Laconia Car Company manufactured railway cars in Laconia, New Hampshire from 1882 to 1923. The factory began manufacturing horse-drawn carriages in 1844 and shifted to freight car manufacture a few years later. After specializing in building early 20th-century streetcars, the company went out of business when automobiles replaced electric railways.
Laconia Car Company Wikipedia
Ranlet Manufacturing Company began building horse-drawn wagons, carriages and stagecoaches in 1844. The company was identified as Ranlet Car Company to emphasize focus on manufacturing railway cars after railways reached Laconia in 1848. By 1869 the company employed one hundred men and was producing three hundred freight cars per year. In 1870 the company began producing railway passenger cars at the rate of about one per month.
The company was reorganized as the Laconia Car Company in 1882, occupying seven acres of downtown Laconia including a four-story brick foundry for casting and forging metal parts. Some parts were used for wooden cars assembled in nearby shops, while other parts were sold to railways and other car manufacturers building or repairing wooden cars. Laconia was producing 125 railway passenger cars per year by 1893 primarily for New England railways, horse streetcar lines, and interurban electric lines. The foundry produced wheels, axles and trucks including a distinctive electric traction truck.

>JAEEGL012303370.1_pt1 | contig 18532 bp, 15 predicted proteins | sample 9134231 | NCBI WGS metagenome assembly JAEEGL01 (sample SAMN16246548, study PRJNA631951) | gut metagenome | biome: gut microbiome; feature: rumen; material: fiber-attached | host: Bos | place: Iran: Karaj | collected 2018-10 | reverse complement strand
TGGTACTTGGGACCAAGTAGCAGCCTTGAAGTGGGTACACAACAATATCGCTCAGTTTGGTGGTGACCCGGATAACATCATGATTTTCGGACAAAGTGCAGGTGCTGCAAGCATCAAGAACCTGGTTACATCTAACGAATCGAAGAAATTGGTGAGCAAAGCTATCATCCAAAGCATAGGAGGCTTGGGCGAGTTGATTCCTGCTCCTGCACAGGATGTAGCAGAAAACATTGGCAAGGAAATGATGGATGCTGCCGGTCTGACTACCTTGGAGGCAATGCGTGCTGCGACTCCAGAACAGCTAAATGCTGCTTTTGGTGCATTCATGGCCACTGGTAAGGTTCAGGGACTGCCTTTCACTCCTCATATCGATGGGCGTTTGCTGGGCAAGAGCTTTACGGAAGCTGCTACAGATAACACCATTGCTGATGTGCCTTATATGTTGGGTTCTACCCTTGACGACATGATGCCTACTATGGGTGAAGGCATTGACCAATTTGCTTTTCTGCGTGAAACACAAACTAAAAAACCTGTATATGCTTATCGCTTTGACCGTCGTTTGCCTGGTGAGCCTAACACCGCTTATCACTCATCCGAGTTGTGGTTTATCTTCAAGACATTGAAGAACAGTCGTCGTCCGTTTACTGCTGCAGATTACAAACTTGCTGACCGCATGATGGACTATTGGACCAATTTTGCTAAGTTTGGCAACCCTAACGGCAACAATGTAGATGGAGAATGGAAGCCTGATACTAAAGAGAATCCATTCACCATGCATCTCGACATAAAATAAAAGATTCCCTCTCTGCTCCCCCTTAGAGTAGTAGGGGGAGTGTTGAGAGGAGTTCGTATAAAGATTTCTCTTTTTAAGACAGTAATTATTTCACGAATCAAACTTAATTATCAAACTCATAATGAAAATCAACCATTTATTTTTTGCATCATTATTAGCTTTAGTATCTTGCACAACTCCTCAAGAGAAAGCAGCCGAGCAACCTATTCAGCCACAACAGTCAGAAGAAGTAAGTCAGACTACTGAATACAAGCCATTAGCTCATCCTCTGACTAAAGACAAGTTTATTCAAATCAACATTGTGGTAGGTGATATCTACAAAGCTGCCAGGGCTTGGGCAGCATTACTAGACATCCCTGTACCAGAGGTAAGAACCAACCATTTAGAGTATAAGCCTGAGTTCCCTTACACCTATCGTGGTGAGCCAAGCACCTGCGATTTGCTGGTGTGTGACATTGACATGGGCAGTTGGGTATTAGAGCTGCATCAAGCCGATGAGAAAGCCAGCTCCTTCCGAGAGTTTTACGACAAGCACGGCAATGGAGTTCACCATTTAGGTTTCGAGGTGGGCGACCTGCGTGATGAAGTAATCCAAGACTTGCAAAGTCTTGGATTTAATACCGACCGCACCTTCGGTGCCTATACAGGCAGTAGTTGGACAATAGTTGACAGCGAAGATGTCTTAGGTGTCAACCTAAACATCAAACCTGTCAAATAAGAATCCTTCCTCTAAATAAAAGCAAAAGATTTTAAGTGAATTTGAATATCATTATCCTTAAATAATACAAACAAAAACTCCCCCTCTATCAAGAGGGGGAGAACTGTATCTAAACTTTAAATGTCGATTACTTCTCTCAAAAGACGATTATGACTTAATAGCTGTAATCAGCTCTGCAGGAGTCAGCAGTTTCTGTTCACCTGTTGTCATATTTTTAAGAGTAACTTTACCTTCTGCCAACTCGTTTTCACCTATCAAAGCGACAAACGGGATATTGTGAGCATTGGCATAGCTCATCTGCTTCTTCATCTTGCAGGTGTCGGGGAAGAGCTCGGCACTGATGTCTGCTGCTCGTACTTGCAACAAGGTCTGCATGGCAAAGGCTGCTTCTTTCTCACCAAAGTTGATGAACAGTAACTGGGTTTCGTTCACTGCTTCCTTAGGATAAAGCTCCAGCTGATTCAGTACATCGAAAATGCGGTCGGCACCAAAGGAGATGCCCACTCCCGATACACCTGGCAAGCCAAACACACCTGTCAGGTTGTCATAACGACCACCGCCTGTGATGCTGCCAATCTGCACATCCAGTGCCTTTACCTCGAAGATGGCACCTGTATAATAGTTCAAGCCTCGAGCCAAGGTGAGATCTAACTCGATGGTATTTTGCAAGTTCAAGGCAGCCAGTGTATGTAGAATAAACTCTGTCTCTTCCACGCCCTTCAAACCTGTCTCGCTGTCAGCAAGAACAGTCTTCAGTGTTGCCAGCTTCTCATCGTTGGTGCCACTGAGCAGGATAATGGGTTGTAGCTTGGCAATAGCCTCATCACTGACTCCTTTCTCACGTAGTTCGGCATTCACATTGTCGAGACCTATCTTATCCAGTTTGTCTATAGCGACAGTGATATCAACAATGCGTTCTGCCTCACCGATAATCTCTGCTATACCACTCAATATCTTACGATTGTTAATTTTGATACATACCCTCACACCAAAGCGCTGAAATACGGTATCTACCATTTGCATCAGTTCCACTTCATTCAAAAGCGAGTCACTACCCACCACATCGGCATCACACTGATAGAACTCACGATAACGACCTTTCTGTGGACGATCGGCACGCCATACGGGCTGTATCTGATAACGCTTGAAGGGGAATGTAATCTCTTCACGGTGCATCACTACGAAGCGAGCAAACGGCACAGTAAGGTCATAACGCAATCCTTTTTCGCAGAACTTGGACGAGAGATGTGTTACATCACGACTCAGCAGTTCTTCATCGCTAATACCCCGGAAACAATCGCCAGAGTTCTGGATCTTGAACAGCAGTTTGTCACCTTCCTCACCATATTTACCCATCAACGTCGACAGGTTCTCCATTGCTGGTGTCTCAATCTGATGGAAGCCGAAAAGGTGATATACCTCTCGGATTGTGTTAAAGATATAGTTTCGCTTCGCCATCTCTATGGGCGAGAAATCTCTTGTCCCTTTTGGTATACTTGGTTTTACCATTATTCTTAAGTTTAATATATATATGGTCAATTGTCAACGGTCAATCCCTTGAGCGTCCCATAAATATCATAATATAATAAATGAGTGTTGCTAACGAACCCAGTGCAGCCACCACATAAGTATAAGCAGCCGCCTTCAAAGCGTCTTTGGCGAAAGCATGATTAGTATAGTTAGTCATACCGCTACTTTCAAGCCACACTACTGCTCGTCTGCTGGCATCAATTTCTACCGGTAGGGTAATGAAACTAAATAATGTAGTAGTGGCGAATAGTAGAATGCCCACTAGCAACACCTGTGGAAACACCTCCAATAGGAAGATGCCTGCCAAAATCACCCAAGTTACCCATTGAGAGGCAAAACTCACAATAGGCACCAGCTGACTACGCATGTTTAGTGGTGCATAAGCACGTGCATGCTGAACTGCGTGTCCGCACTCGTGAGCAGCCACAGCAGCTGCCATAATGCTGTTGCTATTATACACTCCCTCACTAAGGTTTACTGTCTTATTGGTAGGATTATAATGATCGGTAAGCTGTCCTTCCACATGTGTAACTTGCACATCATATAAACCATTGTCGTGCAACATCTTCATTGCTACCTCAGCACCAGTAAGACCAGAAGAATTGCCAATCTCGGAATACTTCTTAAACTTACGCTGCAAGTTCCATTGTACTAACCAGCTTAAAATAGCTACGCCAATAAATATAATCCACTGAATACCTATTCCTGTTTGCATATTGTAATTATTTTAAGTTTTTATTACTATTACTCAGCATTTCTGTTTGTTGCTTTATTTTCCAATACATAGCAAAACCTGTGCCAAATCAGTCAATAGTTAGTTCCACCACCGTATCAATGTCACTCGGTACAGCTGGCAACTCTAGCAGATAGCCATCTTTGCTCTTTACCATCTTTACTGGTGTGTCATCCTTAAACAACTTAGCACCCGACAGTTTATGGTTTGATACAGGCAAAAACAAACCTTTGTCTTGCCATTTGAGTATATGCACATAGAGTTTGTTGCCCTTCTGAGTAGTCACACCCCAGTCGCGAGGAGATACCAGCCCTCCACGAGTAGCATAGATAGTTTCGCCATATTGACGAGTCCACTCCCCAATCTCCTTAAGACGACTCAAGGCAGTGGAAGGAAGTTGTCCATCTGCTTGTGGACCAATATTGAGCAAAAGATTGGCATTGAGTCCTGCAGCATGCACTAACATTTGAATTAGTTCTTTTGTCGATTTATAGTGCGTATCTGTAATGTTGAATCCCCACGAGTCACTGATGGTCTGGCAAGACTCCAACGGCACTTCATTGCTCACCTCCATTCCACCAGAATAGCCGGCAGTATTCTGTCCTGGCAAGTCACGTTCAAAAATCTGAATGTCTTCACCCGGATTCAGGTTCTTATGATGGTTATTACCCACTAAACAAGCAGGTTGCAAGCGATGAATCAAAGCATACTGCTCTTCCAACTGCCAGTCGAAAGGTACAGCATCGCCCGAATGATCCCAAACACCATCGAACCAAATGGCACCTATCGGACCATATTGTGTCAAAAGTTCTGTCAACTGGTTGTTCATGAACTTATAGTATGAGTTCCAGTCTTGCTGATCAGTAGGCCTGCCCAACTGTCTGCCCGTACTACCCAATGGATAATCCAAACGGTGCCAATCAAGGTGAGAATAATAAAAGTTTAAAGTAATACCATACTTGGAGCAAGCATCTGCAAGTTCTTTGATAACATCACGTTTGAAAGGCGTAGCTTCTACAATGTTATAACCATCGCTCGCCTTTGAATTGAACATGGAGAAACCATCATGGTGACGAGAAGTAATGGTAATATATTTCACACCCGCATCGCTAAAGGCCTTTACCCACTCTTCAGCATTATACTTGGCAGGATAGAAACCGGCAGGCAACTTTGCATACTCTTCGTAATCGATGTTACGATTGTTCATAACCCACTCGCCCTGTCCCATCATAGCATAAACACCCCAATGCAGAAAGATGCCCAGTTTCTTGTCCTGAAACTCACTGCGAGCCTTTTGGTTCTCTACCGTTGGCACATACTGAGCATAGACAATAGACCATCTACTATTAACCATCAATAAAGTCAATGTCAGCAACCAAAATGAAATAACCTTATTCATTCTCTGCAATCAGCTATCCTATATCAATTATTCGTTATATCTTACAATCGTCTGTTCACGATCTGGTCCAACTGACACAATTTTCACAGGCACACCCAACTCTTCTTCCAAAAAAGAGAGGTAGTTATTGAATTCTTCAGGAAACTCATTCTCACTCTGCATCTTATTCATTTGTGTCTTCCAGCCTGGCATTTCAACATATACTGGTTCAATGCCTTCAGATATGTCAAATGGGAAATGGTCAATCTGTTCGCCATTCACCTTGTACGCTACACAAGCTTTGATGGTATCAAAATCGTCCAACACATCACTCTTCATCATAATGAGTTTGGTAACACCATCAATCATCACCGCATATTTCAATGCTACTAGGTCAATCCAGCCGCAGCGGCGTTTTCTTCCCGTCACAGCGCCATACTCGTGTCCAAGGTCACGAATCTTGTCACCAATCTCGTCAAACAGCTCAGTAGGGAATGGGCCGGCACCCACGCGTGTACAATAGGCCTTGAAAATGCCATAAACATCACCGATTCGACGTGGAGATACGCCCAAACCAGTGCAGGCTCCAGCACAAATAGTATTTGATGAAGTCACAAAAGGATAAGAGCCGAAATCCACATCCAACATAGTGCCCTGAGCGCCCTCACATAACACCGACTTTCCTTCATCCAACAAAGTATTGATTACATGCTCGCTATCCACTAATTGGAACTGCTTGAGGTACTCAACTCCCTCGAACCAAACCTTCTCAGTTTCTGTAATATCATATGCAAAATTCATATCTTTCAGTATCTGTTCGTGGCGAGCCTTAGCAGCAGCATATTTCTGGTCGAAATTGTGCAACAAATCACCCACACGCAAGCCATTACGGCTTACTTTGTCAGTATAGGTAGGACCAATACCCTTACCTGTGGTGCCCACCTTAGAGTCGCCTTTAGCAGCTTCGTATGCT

In 1889 Laconia finished a prototype steel railway car started in 1884 by a Boston shipbuilding firm under contract to the Steel Car Company. Wood remained Laconia's preferred building material, but steel underframes were used beginning in 1908. Laconia employed nearly five hundred men completing electric railway cars at the rate of one a day; and their products could be found operating as far away as the Los Angeles Railway. Employment increased to a thousand workers by 1912; but focus on electric railway cars made the company uncompetitive for conventional railway vehicles as electric railway riders began using automobiles, and 1914 was the last year of profitable operation for the company.
Production shifted to conventional baggage, mail and express cars; and a final order for ten cars was completed for the Boston Elevated Railway in 1923. Production shifted to plywood motorboats before the company closed in 1928.